The phone rang, and I could hear the tears in my friend’s voice. She explained that she had complications during pregnancy and was hospitalized for an extended period. Her twins were delivered prematurely and would need to stay in the NICU indefinitely. She worried about her babies’ development both short and long-term. “Why are other people having healthy babies but not me?” she asked. “I’ve lost my faith in God.”
Her words were painfully familiar to me. I’ve had variations of this conversation countless times. As a rabbi, people turn to me when facing cancer or dire financial straights or the death of a family member, and tell me how the crisis has crushed their faith in God. Their struggle is doubled. They not only have lost their health or loved one, but they’ve lost God, precisely when they need God most.
In reflecting on these conversations, I wonder: where do we get the idea that if we’re good then God will reward us with health and happiness? This theology that we absorb is somehow at odds with the world in which we live. One need only read the paper to know that good people suffer every day. Perhaps if only we weren’t taught this fallacy, then we could save the excruciation of unlearning this idea when tragedy strikes.
This week’s Torah portion can contribute to this problem. The double portion of B’har (on the Mountain) and B’hukkotai (In My Laws) concludes the book of Vaykira (Leviticus) with passages that resonate with its main themes. B’hukkotai begins by offering blessings for following God’s laws and curses for disobeying. The text recounts God’s promise: “If you walk in my laws and keep my commandments, I will give rain in their seasons, and the earth will yield its produce …” The blessings include agricultural bounty, security and peace — which sound great. Conversely, God explains that “if you reject My laws” then “I will wreak misery upon you …” The curses stipulated in the next 27 verses aren’t pretty!
This type of passage seems to be a source for causing such anguish. However, on careful review, we discover that God’s words are entirely addressed in the plural (which is clear in the Hebrew but not in the English translation). The text does not promise reward and punishment for individuals but only for the community.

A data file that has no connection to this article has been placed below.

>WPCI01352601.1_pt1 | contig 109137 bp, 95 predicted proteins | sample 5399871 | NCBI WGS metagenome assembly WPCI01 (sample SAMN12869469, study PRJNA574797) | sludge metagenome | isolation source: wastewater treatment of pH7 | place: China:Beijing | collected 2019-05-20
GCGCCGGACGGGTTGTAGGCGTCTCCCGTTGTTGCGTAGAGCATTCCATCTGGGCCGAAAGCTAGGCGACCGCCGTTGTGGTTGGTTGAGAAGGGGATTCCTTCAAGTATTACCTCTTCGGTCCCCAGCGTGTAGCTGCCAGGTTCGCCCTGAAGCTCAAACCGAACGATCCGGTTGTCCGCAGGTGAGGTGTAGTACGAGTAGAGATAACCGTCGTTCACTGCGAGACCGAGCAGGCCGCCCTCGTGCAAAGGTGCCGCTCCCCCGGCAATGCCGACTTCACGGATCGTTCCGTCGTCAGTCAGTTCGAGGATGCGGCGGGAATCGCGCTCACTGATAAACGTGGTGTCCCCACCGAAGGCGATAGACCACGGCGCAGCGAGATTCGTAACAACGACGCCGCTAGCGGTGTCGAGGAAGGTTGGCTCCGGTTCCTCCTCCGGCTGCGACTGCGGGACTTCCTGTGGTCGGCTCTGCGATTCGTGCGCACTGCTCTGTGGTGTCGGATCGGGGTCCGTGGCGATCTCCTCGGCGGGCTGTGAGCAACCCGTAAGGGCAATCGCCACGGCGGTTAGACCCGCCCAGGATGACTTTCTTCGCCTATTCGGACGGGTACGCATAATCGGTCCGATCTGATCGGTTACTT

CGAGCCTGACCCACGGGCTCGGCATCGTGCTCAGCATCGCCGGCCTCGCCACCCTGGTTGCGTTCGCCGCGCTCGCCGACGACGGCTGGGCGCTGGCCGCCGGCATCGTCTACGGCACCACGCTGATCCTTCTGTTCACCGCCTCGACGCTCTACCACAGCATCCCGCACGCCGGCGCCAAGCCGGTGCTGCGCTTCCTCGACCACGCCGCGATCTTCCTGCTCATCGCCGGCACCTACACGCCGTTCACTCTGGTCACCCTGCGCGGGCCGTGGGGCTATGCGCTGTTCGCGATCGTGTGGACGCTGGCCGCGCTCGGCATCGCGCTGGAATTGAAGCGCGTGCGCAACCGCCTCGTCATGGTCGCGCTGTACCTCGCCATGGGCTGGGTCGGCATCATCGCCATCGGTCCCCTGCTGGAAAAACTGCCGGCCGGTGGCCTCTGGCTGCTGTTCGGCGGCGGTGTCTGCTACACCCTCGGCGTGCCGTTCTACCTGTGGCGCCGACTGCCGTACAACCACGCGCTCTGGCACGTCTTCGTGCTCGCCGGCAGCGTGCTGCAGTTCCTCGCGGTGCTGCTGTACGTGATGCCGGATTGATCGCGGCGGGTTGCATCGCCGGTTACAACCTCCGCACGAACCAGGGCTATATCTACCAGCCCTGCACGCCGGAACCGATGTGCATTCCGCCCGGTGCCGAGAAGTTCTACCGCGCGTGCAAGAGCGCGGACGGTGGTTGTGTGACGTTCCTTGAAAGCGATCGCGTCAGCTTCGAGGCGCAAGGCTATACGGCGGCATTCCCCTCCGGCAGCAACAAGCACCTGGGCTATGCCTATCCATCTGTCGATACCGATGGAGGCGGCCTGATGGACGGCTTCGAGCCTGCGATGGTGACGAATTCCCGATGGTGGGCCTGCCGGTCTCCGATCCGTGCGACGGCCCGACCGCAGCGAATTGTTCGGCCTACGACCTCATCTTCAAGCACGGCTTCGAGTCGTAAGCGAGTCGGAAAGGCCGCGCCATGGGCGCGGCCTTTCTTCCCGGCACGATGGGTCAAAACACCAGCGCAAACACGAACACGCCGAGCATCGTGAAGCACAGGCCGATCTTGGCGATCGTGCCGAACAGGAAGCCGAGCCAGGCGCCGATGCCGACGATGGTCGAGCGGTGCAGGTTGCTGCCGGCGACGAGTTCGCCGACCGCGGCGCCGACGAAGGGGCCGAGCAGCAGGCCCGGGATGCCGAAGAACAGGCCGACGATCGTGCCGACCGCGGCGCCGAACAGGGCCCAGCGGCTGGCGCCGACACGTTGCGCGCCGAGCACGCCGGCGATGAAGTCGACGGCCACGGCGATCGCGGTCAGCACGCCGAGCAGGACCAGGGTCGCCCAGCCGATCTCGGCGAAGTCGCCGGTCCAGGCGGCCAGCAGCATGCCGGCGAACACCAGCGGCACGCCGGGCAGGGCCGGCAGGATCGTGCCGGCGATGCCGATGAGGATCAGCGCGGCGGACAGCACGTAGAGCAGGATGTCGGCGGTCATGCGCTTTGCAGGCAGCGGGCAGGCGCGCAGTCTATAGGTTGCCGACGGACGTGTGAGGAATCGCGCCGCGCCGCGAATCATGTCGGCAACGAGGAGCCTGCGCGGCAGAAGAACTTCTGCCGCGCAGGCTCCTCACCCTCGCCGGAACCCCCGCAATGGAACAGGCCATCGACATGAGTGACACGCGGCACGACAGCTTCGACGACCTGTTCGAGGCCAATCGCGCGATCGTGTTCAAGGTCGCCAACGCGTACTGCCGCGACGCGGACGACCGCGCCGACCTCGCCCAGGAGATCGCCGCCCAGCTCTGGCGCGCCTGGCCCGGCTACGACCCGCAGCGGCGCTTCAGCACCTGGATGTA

The concept of collective consequences for behavior is a built-in feature of the world in which we live. On a global level, if we collectively care for the environment then we collectively benefit from living in a cleaner world. Conversely, if we pollute the air and water, then we suffer the devastating health consequences of living in such a world. On a societal level, if we collectively create a society that values kindness, then we are rewarded with the joy of living in a caring community, whereas if our society glorifies violence then we suffer more violence.
Violence or pollution surely affect some people more than others, and the distribution of suffering isn’t fair. The rabbis of the Talmud recount that Moses asked God “Why are there righteous who suffer and wicked who prosper?” This question resounds through the ages.
I told my friend to share her frustrations with God. Even anger can be a form of prayer. Most of all, I told her that I love her and am here for her. In this unjust world, only with time and love can faith be found again.
Rabbi Ilana Grinblat teaches rabbinic literature at the American Jewish University’s Ziegler School of Rabbinic Studies. She lives in Los Angeles with her husband and their two young children.